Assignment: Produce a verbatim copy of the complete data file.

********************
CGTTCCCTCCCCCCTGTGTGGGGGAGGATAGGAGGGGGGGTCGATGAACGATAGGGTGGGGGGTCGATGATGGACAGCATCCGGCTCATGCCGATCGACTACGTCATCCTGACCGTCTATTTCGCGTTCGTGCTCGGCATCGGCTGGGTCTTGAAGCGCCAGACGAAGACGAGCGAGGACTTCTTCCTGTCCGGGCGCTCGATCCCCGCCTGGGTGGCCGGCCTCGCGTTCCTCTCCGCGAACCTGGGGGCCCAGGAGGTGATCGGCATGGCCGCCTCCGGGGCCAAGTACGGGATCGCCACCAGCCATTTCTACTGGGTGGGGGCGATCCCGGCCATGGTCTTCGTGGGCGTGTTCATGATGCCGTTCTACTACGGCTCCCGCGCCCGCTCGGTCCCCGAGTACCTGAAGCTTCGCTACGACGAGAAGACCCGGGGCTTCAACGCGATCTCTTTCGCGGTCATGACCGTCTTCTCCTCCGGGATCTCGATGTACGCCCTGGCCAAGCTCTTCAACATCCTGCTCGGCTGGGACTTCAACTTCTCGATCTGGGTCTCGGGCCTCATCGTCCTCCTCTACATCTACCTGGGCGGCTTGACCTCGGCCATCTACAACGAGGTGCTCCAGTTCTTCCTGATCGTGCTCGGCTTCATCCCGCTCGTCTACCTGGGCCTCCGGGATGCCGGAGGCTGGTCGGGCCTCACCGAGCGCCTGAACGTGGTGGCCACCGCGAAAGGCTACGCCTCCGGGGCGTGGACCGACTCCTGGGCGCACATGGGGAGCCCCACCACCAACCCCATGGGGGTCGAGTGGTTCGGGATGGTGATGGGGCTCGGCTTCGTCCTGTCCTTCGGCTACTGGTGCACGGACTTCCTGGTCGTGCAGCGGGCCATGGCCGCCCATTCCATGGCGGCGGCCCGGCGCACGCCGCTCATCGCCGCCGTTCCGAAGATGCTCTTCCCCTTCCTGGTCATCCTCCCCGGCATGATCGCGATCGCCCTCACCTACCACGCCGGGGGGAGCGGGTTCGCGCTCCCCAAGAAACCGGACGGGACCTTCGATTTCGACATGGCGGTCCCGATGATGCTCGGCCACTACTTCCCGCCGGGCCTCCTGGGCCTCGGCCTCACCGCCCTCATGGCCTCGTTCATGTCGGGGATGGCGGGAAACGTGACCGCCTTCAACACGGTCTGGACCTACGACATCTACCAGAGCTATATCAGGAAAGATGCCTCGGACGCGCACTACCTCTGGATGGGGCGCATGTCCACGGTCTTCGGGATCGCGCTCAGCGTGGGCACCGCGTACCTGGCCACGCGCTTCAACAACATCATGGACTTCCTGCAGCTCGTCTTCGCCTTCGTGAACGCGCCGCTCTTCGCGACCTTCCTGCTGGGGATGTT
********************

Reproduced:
CGTTCCCTCCCCCCTGTGTGGGGGAGGATAGGAGGGGGGGTCGATGAACGATAGGGTGGGGGGTCGATGATGGACAGCATCCGGCTCATGCCGATCGACTACGTCATCCTGACCGTCTATTTCGCGTTCGTGCTCGGCATCGGCTGGGTCTTGAAGCGCCAGACGAAGACGAGCGAGGACTTCTTCCTGTCCGGGCGCTCGATCCCCGCCTGGGTGGCCGGCCTCGCGTTCCTCTCCGCGAACCTGGGGGCCCAGGAGGTGATCGGCATGGCCGCCTCCGGGGCCAAGTACGGGATCGCCACCAGCCATTTCTACTGGGTGGGGGCGATCCCGGCCATGGTCTTCGTGGGCGTGTTCATGATGCCGTTCTACTACGGCTCCCGCGCCCGCTCGGTCCCCGAGTACCTGAAGCTTCGCTACGACGAGAAGACCCGGGGCTTCAACGCGATCTCTTTCGCGGTCATGACCGTCTTCTCCTCCGGGATCTCGATGTACGCCCTGGCCAAGCTCTTCAACATCCTGCTCGGCTGGGACTTCAACTTCTCGATCTGGGTCTCGGGCCTCATCGTCCTCCTCTACATCTACCTGGGCGGCTTGACCTCGGCCATCTACAACGAGGTGCTCCAGTTCTTCCTGATCGTGCTCGGCTTCATCCCGCTCGTCTACCTGGGCCTCCGGGATGCCGGAGGCTGGTCGGGCCTCACCGAGCGCCTGAACGTGGTGGCCACCGCGAAAGGCTACGCCTCCGGGGCGTGGACCGACTCCTGGGCGCACATGGGGAGCCCCACCACCAACCCCATGGGGGTCGAGTGGTTCGGGATGGTGATGGGGCTCGGCTTCGTCCTGTCCTTCGGCTACTGGTGCACGGACTTCCTGGTCGTGCAGCGGGCCATGGCCGCCCATTCCATGGCGGCGGCCCGGCGCACGCCGCTCATCGCCGCCGTTCCGAAGATGCTCTTCCCCTTCCTGGTCATCCTCCCCGGCATGATCGCGATCGCCCTCACCTACCACGCCGGGGGGAGCGGGTTCGCGCTCCCCAAGAAACCGGACGGGACCTTCGATTTCGACATGGCGGTCCCGATGATGCTCGGCCACTACTTCCCGCCGGGCCTCCTGGGCCTCGGCCTCACCGCCCTCATGGCCTCGTTCATGTCGGGGATGGCGGGAAACGTGACCGCCTTCAACACGGTCTGGACCTACGACATCTACCAGAGCTATATCAGGAAAGATGCCTCGGACGCGCACTACCTCTGGATGGGGCGCATGTCCACGGTCTTCGGGATCGCGCTCAGCGTGGGCACCGCGTACCTGGCCACGCGCTTCAACAACATCATGGACTTCCTGCAGCTCGTCTTCGCCTTCGTGAACGCGCCGCTCTTCGCGACCTTCCTGCTGGGGATGTT